- "Cheap"

- On the perfect size to cover 50mm round filters

 

Let's see if the IMX455 can kill the 11002 after 16 years!


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#22 rockstarbill

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Posted 18 July 2019 - 02:49 AM

After having the 16803, 16200 and 11002, for me the best one is the 11002:

- Big pixels, means more signal and easier to correct
- "Cheap"
- On the perfect size to cover 50mm round filters

Let's see if the IMX455 can kill the 11002 after 16 years!


I've actually been looking at the 11002 recently. Oddly enough to pair with the GTX, then I saw your mosaic and looked with renewed interest.

What do you like about it?

#23 ManuelJ

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Posted 18 July 2019 - 03:46 AM

I've actually been looking at the 11002 recently. Oddly enough to pair with the GTX, then I saw your mosaic and looked with renewed interest.

What do you like about it?

My sensor is cleaner than the 16200 (has some banding), and does not need RBI, like the 16803, which kills the read noise.

 

Microlenses artifacts on the 16200 are stronger.

 

Bad thing is that it need to be cooled down to -35 to reach excellent read noise levels, and that is impossible in summer here. Sometimes it struggles to reach -20 on hottest nights.

 

For me, the 11002 is a perfect combo for the GTX and QUADTCC. I think that the IMX455 will produce much worse results on the corners, that sensor will be really demanding.



#24 josh smith

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Posted 18 July 2019 - 06:13 AM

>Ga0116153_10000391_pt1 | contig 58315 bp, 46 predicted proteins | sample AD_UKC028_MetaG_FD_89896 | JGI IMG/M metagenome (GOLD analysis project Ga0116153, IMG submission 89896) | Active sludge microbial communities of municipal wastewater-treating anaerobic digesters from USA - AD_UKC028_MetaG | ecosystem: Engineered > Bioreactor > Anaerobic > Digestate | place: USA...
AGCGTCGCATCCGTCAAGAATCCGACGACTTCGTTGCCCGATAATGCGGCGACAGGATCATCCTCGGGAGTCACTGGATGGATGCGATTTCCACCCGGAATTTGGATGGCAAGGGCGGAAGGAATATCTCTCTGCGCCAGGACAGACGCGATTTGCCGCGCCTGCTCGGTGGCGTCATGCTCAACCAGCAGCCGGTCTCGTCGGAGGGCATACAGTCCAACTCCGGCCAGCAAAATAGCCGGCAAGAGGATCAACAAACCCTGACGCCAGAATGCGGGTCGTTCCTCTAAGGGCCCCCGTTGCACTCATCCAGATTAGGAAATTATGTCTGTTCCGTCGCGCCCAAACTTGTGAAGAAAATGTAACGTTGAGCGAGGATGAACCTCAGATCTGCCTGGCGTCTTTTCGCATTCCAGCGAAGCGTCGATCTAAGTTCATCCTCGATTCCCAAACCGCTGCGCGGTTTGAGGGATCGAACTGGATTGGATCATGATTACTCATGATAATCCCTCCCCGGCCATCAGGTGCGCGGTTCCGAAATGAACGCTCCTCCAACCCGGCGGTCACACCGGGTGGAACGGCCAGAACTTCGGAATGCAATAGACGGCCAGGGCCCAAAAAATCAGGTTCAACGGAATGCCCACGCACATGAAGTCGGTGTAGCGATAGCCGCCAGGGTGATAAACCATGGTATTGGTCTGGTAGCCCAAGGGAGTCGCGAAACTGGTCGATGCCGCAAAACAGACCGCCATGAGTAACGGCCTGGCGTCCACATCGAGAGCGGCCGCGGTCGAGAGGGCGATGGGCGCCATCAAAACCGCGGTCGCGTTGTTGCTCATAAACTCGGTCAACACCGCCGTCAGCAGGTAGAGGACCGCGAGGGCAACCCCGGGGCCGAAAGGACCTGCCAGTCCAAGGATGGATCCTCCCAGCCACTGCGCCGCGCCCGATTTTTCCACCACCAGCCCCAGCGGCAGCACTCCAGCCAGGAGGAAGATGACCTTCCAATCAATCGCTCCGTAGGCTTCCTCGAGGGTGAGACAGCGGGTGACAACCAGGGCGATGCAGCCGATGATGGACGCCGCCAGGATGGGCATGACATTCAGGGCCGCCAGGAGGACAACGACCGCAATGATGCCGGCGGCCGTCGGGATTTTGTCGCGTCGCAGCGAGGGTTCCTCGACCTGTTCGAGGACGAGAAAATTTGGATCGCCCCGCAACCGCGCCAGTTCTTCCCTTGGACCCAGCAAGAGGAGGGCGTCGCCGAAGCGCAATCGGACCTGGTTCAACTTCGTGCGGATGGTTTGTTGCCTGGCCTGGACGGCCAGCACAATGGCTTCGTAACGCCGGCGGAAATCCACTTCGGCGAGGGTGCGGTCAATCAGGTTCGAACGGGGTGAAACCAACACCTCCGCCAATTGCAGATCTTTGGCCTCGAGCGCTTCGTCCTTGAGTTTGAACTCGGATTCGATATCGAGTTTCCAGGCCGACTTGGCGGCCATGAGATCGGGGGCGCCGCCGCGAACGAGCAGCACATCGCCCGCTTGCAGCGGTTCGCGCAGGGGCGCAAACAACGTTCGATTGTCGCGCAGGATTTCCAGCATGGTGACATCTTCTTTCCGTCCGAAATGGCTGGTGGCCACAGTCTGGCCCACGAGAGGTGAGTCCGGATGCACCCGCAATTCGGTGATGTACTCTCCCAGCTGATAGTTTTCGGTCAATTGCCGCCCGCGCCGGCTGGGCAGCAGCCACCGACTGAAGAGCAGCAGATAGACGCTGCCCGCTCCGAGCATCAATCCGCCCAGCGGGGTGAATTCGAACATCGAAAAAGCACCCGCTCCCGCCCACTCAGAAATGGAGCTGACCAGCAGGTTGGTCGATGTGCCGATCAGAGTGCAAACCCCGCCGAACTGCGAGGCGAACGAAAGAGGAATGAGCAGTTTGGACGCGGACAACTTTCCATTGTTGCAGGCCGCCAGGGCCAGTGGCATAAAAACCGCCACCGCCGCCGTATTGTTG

Interesting topic and can really only have subjective responses so I'm sure it will always get a little impassioned here.  My take is that if you're thinking price/performance, you eliminate pretty much everything that requires more than 1.25"/31mm filters because of the price of the bigger filters needed which is enormous if you get into narrowband too.   While I'd still take the data and do from an 834 chip in the QSI6120 over any of the sensors being talked about in this thread, I think a CMOS has to win out in a price/performance conversation.  Given the proven capabilities of the ASI 1600, in spite of its downfalls, it seems like it would have to be at the top of the price/performance curve.  

 

(have owned 8300/814/834/ICX413AQ/ZWO1600/ZWO178/174 imaged with 11002/16803/16200)


Edited by josh smith, 18 July 2019 - 06:16 AM.

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#25 Konihlav

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Posted 18 July 2019 - 06:17 AM

To add on what Manuel wrote... The IMX455 would definitively be lot more demanding on the optics. And on the processing PC, so many megapixels. I have now 36 megapixel camera and debayered frame has about 217MB. Imagine processing 200 of these frames... had to buy a new super-PC for that task. But the IMX455 could be binned and I plan to present results in a 4000px wide format at most.

 

The KAF-16803 is "nice", but it - costs a fortune, has the RBI "effect", is square (which I dislike, as I like 3:2 formats) and there is one big problem and a real one - I really do not know of any reasonably good telescope/optics that could nicely illuminate such a large imaging circle along with reasonable star sizes (spots in corners).

 

But for just a 36x24mm chips, there do exist telescopes (few of them are there on the market) that can illuminate these 43mm diagonal along with reasonable star shapes/sizes in the corners. And since I am full frame ready :-) I am eager for IMX455 to come to my hands, say next year...